The Mixer II: He Moves In Society by P.G. Wodehouse, 1915
The magic trick:
Telling the story from the dog’s point of view for comic effect
I thought P.G. Wodehouse was very, very funny when I was kid, so it is possible to claim this as a children’s story and part of our monthlong series. It helps, too, that the protagonist is a kid and the narrator is a dog. And that’s quite a trick on Wodehouse’s part.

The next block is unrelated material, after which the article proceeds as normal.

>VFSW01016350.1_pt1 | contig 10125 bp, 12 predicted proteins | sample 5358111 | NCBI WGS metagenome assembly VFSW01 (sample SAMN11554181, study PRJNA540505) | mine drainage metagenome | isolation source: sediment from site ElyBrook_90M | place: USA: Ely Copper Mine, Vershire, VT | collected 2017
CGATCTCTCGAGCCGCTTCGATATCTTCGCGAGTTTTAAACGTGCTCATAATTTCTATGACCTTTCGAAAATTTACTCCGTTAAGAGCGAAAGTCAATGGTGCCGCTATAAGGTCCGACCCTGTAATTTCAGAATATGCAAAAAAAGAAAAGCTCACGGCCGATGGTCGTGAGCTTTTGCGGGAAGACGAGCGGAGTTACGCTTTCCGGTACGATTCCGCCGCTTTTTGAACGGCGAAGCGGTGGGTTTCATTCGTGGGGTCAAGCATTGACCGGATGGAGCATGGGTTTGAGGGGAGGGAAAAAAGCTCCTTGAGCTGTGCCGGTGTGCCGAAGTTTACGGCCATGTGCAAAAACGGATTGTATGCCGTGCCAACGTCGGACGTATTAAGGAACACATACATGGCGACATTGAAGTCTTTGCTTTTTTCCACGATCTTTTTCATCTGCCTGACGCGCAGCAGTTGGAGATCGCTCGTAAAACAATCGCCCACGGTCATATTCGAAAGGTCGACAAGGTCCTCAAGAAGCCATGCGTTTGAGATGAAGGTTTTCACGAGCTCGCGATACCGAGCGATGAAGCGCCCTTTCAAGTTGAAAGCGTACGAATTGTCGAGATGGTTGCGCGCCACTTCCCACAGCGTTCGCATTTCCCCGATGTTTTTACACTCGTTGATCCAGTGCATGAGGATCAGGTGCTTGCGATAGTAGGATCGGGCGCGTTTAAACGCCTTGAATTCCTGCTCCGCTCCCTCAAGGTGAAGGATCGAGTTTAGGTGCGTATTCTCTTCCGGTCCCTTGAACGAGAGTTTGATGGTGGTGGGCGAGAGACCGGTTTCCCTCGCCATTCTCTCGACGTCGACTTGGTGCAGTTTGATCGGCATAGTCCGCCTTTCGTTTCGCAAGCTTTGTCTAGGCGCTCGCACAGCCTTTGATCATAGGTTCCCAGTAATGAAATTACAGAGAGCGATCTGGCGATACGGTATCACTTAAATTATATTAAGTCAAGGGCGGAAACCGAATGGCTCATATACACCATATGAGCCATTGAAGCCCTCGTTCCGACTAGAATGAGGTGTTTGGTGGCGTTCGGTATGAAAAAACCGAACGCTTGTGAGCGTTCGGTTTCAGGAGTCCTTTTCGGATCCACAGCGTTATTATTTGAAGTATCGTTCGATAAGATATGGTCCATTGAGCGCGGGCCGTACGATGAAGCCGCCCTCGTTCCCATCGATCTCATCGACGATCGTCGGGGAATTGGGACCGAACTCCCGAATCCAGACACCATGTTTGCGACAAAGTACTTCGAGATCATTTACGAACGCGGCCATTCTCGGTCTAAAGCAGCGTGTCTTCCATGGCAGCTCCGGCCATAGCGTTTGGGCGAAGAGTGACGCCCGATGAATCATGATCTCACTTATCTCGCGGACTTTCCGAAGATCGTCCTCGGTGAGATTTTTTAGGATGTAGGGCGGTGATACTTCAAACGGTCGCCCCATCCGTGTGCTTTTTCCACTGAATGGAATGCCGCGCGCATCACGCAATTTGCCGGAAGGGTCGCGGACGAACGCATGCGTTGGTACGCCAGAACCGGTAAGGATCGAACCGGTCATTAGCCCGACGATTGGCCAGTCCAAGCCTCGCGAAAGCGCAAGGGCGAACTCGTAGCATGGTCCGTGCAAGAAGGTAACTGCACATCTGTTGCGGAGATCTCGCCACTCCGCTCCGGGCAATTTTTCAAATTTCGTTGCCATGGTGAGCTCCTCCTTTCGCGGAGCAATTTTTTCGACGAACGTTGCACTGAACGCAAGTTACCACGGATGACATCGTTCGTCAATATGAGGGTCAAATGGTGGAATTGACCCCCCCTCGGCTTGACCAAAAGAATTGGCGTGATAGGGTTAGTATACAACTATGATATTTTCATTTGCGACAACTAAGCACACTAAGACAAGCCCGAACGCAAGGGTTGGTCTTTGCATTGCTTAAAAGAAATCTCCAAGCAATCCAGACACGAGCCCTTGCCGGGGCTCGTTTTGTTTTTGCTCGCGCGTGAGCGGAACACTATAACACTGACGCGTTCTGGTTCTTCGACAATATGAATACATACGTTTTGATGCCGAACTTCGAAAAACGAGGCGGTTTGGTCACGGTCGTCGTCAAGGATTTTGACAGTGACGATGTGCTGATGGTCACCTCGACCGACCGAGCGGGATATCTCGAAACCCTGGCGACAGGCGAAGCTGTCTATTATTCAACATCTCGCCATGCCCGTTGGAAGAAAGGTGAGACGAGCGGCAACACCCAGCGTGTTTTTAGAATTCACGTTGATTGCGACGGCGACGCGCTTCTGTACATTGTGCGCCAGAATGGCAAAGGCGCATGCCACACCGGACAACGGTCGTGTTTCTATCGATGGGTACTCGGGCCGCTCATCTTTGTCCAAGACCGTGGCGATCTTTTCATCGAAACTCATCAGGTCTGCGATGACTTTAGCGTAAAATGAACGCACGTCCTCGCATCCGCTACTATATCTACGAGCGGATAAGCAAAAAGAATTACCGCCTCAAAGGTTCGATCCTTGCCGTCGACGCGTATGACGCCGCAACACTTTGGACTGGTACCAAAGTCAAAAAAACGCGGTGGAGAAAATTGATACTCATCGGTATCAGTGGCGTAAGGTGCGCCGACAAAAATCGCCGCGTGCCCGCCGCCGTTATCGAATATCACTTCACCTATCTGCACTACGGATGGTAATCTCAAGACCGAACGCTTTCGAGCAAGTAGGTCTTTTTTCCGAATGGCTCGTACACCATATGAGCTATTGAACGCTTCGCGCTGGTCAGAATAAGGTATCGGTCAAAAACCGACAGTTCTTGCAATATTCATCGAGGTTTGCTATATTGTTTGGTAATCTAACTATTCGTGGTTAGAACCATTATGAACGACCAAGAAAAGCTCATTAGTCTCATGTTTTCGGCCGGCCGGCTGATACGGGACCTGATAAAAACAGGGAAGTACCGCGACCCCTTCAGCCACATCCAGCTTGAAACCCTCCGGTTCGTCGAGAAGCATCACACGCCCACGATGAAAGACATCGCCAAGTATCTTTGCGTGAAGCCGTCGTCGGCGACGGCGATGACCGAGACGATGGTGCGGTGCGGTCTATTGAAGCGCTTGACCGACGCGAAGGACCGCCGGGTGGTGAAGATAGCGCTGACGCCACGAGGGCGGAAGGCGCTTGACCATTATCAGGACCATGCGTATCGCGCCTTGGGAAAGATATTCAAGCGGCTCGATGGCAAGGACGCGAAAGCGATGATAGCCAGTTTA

‘If you wait, Master Peter, your father will buy you a beautiful, lovely dog….’
‘I don’t want a beautiful, lovely dog. I want this dog.’
The slur did not wound me. I have no illusions about my looks. Mine is an honest, but not a beautiful, face.
‘It’s no use talking,’ said the chauffeur, grinning. ‘He means to have him. Shove him in, and let’s be getting back, or they’ll be thinking His Nibs has been kidnapped.’
So I was carried to the car. I could have walked, but I had an idea that I had better not. I had made my hit as a crippled dog, and a crippled dog I intended to remain till things got more settled down.
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